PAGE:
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Ashman v. Solectron Corp.

United States District Court, Northern District of California, San Jose Division


December 1, 2008

WILLIAM A. ASHMAN, PLAINTIFF,
v.
SOLECTRON CORPORATION, ET AL., DEFENDANTS.

The opinion of the court was delivered by: Jeremy Fogel, District Judge

ORDER*fn1

(1) DENYING MOTION TO DISMISS; (2) GRANTING MOTION TO COMPEL RETURN OF IMPROPERLY OBTAINED DOCUMENTS; (3) GRANTING IN PART MOTION TO EXCLUDE IMPROPERLY OBTAINED DOCUMENTS; AND (4) DENYING MOTION TO DISQUALIFY COUNSEL

Defendant Solectron Corporation ("Solectron") moves to dismiss the first amended complaint ("FAC") of Plaintiff William A. Ashman ("Ashman") as a sanction for Ashman's improper retention and theft of Solectron documents prior to filing the instant action. In the alternative, Solectron seeks an order that Ashman return all improperly obtained documents and bar their use for the remainder of the instant litigation. Solectron also moves for disqualification of Ashman's current counsel. For the reasons set forth below, the motions to dismiss and to disqualify counsel will be denied. The motion to compel the return of documents will be granted, and the motion to preclude use of the documents will be granted in part.

I. BACKGROUND

Solectron is an international electronics manufacturer and supply chain services provider. On July 21, 2003, Solectron hired Ashman as an IT server administrator for its Milpitas, California facility. Ashman was fifty-two years old when he was hired. As a condition of employment, Ashman signed Solectron's Employee Proprietary Information Agreement, which required that employees return all company documents upon termination.*fn2 Shortly after his hiring, Ashman was diagnosed with a form of cancer. Ashman thereafter took two medical leaves of absence, the first lasting from September 9, 2003 until November 21, 2003. The second leave of absence began on October 22, 2004 and ended when Ashman returned to work on February 21, 2005.

During the fall of 2004, concurrent with Ashman's second leave of absence, Solectron began to reorganize its workforce in a cost-reduction effort. This reorganization included employee layoffs. After Ashman returned from his second leave of absence, he learned that he had been designated for layoff. The parties dispute the sequence of events with respect to the notice provided to Ashman regarding his termination. Solectron claims that Ashman was notified upon or shortly after his return to work on February 21, 2005. Ashman alleges that rather than informing him immediately of his termination, Solectron instead appointed him to help with administrative aspects of the reorganization. According to Ashman, part of this task included accessing certain documents associated with the reorganization. Ashman alleges that as a result of such access he discovered a document indicating that he had been designated for layoff. Ashman claims that he then confronted a supervisor with his concerns and was assured that his position was safe. Ashman alleges that Solectron then removed this document from its computer network. By Ashman's account, on March 14, 2005 Solectron informed Ashman that he had been designated for layoff and that his last day of employment would be March 31, 2005.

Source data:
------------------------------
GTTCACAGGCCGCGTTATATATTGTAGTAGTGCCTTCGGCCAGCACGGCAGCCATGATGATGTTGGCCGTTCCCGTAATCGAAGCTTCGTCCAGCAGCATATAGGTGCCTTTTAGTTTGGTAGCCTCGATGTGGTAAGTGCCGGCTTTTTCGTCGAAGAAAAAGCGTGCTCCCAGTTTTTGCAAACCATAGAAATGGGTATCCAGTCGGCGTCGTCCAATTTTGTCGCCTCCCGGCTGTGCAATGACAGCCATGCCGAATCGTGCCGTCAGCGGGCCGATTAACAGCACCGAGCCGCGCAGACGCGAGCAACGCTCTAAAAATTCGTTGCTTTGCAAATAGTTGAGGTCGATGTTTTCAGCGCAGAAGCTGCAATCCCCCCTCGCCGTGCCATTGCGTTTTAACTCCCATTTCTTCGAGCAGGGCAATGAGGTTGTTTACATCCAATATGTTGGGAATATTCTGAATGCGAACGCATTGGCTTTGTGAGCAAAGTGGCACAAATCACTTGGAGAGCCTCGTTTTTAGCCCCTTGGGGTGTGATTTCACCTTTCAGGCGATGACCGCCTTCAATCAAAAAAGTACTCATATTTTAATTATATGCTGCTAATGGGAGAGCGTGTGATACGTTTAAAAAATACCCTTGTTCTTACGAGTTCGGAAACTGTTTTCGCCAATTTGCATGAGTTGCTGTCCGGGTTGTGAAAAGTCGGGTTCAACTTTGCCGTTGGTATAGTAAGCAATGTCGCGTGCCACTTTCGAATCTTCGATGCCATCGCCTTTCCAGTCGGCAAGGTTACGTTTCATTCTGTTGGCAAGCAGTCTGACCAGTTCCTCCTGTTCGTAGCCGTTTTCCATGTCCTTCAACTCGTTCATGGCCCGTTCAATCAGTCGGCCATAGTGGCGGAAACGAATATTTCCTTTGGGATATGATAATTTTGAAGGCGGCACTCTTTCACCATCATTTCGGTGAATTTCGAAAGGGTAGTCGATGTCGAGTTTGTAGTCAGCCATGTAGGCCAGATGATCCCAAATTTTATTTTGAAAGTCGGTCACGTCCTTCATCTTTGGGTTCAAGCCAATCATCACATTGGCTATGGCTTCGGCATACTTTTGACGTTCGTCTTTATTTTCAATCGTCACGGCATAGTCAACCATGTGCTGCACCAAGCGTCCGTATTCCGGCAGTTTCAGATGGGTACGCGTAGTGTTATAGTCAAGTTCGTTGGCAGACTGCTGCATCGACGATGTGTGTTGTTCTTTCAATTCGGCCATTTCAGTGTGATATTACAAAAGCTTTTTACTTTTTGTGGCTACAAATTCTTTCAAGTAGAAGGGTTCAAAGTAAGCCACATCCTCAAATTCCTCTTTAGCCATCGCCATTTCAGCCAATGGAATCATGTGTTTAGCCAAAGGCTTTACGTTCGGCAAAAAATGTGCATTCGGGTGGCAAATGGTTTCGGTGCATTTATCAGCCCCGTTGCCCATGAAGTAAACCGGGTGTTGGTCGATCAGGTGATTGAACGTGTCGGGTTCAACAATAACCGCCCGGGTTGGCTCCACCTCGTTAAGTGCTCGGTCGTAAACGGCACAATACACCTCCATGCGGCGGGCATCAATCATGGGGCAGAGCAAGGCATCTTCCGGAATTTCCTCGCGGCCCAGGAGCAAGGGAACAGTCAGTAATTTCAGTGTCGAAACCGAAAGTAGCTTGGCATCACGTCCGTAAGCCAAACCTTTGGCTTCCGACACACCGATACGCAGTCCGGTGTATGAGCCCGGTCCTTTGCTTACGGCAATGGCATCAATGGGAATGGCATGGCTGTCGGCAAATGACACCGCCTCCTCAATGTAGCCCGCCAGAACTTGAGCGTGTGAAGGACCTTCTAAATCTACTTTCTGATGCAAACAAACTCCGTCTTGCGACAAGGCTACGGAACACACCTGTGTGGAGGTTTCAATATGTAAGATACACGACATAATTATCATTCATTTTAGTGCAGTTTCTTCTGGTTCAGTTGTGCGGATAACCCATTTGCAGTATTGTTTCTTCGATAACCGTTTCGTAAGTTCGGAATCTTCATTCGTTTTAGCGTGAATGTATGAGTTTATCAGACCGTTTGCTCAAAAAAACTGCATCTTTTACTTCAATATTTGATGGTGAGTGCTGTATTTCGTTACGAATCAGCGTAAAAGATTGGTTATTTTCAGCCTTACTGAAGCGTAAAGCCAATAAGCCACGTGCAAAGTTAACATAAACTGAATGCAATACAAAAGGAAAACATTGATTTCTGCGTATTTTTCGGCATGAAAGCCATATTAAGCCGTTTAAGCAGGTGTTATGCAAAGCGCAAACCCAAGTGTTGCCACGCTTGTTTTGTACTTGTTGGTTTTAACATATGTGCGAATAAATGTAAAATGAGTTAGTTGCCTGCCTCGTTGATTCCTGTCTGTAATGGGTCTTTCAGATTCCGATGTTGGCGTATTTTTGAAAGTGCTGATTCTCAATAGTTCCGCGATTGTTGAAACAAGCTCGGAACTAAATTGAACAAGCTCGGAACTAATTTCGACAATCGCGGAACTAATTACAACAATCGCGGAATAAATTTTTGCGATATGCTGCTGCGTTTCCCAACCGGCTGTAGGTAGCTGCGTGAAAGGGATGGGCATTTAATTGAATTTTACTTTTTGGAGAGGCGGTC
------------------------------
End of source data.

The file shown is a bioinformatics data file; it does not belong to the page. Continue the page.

Shortly after his termination, Ashman filed a discrimination complaint with the Equal Employment Opportunity Commission ("EEOC"). The complaint alleged that Ashman was terminated due to his age and/or medical condition. As part of the complaint process, Ashman provided the EEOC with Solectron documents that Ashman had obtained while employed. Solectron asserts not only that Ashman's use of the documents violated the terms of his employment agreement, but also that Ashman provided documents that he had no authority to possess even while he was employed.

Ashman also provided the EEOC with documents obtained after his termination. In June 2006, Solectron initiated an audit of its e-mail accounts and discovered that an individual was logging into Solectron's computer network and reading the e-mail communications of high-level Solectron managers. Solectron reported this incident to local law enforcement authorities in Milpitas, who determined that Ashman was responsible for the activity. Ashman subsequently was arrested and admitted that he had been accessing internal Solectron e-mails and other documents in order to obtain evidence to bolster his EEOC complaint. On July 19, 2007, Ashman pled no contest to a misdemeanor violation of Cal.Penal Code § 502(c)(2). Solectron reported this incident to the EEOC as part of its defense against the discrimination charge. Notwithstanding Ashman's actions, on December 19, 2007 the EEOC issued a right to sue letter. Ashman filed the instant action on March 13, 2008, and the operative FAC was filed on March 18, 2008.

Ashman served his initial disclosures pursuant to Fed.R.Civ.P. 26 on July 1, 2008. Included in the disclosures were multiple documents that appeared to have been obtained both during his employment and after his termination. The disclosures also included a number of privileged documents. Solectron then contacted Ashman's counsel and demanded the return of all Solectron documents in Ashman's possession. Solectron also requested that Ashman voluntarily dismiss the FAC or replace his counsel in light of the fact that Ashman's current counsel had viewed privileged Solectron documents. In response, Ashman's counsel refused to return the documents and argued that Ashman's actions were justified in light of Solectron's failure to produce certain documents during the initial round of discovery.

II. DISCUSSION

A federal court has inherent power to impose sanctions "to prevent abuses, oppression, and injustice." Gumbel v. Pitkin, 124 U.S. 131, 144, 8 S.Ct. 379, 31 L.Ed. 374 (1888). When a party wrongfully obtains documents outside the normal discovery process, a number of different types of sanctions are available. These include dismissal of the action, the compelled return of all documents, restrictions regarding the use of the documents at trial, disqualification of counsel, and monetary sanctions. See Fayemi v. Hambrecht & Quist, Inc., 174 F.R.D. 319, 324-27 (S.D.N.Y.1997).

A. Dismissal of the FAC

Dismissal is a "harsh sanction," and courts must consider multiple factors when considering such a request, including "(1) the public's interest in expeditious resolution of litigation; (2) the court's need to manage its dockets; (3) the risk of prejudice to the party seeking sanctions; (4) the public policy favoring disposition of cases on their merits; and (5) the availability of less drastic sanctions." Anheuser- Busch, Inc. v. Natural Beverage Distribs., 69 F.3d 337, 348 (9th Cir.1995) (quoting Henry v. Gill Indus., Inc., 983 F.2d 943, 948 (9th Cir.1993)). The party to be sanctioned must have acted in bad faith. Id. at 348. Moreover, there must be a relationship between the behavior in question and the merits of the case such that the "transgression `threaten[s] to interfere with the rightful decision of the case.' " Id. (quoting Wyle v. R.J. Reynolds Indus., Inc., 709 F.2d 585, 591 (9th Cir.1983)).*fn3